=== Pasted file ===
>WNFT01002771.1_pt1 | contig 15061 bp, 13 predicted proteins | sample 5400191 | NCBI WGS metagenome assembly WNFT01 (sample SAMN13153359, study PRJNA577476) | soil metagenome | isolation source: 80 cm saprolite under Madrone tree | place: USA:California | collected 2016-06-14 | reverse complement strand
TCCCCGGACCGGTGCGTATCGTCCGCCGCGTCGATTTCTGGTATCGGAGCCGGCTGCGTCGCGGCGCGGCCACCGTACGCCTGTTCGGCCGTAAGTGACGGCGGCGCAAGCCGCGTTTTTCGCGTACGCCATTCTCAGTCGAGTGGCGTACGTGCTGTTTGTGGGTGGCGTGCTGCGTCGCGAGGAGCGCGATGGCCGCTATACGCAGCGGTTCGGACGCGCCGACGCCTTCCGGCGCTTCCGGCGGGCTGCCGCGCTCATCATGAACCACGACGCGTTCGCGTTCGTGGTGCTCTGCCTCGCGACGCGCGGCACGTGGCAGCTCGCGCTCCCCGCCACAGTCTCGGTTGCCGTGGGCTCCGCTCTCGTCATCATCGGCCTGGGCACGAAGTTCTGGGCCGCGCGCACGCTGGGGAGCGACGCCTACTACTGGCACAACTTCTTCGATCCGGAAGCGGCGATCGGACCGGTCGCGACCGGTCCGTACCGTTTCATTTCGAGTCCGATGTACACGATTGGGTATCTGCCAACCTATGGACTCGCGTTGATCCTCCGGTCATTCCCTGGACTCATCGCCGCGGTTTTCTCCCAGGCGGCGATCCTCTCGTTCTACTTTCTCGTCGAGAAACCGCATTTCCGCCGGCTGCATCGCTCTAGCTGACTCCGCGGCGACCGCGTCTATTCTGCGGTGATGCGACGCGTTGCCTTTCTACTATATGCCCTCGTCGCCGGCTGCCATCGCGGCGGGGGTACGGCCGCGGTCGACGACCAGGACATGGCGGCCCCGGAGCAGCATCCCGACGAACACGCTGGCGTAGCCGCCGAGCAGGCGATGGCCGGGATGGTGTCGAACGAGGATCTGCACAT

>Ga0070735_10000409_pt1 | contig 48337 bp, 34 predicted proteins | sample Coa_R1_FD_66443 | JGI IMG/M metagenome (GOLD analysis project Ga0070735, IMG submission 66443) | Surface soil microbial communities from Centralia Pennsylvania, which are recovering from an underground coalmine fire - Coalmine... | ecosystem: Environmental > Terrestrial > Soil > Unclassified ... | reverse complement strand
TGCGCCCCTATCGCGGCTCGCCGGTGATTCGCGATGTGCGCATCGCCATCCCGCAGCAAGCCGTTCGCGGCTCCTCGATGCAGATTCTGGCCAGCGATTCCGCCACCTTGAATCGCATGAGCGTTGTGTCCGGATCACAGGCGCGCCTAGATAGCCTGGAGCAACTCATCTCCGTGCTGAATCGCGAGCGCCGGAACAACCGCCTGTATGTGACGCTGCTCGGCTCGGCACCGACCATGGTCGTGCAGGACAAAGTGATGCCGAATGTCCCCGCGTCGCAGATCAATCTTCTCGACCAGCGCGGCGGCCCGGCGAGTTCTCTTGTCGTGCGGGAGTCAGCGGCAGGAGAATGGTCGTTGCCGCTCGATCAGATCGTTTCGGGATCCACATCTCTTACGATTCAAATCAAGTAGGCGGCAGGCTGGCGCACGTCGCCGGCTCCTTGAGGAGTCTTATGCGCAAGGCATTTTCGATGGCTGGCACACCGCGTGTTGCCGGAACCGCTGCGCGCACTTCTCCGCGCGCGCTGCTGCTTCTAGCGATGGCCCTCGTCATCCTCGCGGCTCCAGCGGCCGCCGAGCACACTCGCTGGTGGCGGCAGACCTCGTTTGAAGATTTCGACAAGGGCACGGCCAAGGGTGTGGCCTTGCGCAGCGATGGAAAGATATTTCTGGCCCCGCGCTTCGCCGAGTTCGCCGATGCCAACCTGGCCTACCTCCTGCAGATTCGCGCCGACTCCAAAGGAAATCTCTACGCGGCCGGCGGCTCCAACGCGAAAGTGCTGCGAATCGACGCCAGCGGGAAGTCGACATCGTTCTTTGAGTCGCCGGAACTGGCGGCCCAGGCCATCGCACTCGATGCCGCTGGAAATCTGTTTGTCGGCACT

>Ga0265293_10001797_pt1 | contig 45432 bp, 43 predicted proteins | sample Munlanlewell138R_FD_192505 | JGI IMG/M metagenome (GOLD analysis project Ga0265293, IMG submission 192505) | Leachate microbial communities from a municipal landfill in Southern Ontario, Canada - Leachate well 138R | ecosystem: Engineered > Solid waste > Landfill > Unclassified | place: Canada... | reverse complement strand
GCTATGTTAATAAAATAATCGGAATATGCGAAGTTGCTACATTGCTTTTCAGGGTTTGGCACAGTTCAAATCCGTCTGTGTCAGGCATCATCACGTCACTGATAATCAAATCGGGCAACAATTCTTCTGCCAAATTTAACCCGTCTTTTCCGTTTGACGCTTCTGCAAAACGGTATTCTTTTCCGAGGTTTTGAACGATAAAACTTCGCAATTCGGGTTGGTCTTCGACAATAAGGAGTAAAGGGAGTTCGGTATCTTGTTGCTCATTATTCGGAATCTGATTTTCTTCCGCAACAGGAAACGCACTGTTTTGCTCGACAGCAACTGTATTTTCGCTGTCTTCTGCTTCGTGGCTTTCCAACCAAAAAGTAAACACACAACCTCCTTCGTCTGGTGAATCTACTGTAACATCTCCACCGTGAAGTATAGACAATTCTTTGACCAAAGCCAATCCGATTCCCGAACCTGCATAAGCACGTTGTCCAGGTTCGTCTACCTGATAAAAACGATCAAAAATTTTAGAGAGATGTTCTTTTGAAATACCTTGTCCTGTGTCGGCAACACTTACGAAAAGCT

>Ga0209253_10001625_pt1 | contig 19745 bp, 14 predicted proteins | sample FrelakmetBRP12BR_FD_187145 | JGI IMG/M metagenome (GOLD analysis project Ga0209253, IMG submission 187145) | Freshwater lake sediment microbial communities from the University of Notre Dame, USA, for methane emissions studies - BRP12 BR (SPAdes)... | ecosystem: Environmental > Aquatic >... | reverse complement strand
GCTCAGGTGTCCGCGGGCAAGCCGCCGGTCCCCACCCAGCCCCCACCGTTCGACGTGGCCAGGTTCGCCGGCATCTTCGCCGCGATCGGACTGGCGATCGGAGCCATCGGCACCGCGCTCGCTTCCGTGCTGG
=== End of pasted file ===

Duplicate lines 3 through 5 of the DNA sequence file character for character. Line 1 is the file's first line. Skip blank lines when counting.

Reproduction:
>Ga0070735_10000409_pt1 | contig 48337 bp, 34 predicted proteins | sample Coa_R1_FD_66443 | JGI IMG/M metagenome (GOLD analysis project Ga0070735, IMG submission 66443) | Surface soil microbial communities from Centralia Pennsylvania, which are recovering from an underground coalmine fire - Coalmine... | ecosystem: Environmental > Terrestrial > Soil > Unclassified ... | reverse complement strand
TGCGCCCCTATCGCGGCTCGCCGGTGATTCGCGATGTGCGCATCGCCATCCCGCAGCAAGCCGTTCGCGGCTCCTCGATGCAGATTCTGGCCAGCGATTCCGCCACCTTGAATCGCATGAGCGTTGTGTCCGGATCACAGGCGCGCCTAGATAGCCTGGAGCAACTCATCTCCGTGCTGAATCGCGAGCGCCGGAACAACCGCCTGTATGTGACGCTGCTCGGCTCGGCACCGACCATGGTCGTGCAGGACAAAGTGATGCCGAATGTCCCCGCGTCGCAGATCAATCTTCTCGACCAGCGCGGCGGCCCGGCGAGTTCTCTTGTCGTGCGGGAGTCAGCGGCAGGAGAATGGTCGTTGCCGCTCGATCAGATCGTTTCGGGATCCACATCTCTTACGATTCAAATCAAGTAGGCGGCAGGCTGGCGCACGTCGCCGGCTCCTTGAGGAGTCTTATGCGCAAGGCATTTTCGATGGCTGGCACACCGCGTGTTGCCGGAACCGCTGCGCGCACTTCTCCGCGCGCGCTGCTGCTTCTAGCGATGGCCCTCGTCATCCTCGCGGCTCCAGCGGCCGCCGAGCACACTCGCTGGTGGCGGCAGACCTCGTTTGAAGATTTCGACAAGGGCACGGCCAAGGGTGTGGCCTTGCGCAGCGATGGAAAGATATTTCTGGCCCCGCGCTTCGCCGAGTTCGCCGATGCCAACCTGGCCTACCTCCTGCAGATTCGCGCCGACTCCAAAGGAAATCTCTACGCGGCCGGCGGCTCCAACGCGAAAGTGCTGCGAATCGACGCCAGCGGGAAGTCGACATCGTTCTTTGAGTCGCCGGAACTGGCGGCCCAGGCCATCGCACTCGATGCCGCTGGAAATCTGTTTGTCGGCACT

>Ga0265293_10001797_pt1 | contig 45432 bp, 43 predicted proteins | sample Munlanlewell138R_FD_192505 | JGI IMG/M metagenome (GOLD analysis project Ga0265293, IMG submission 192505) | Leachate microbial communities from a municipal landfill in Southern Ontario, Canada - Leachate well 138R | ecosystem: Engineered > Solid waste > Landfill > Unclassified | place: Canada... | reverse complement strand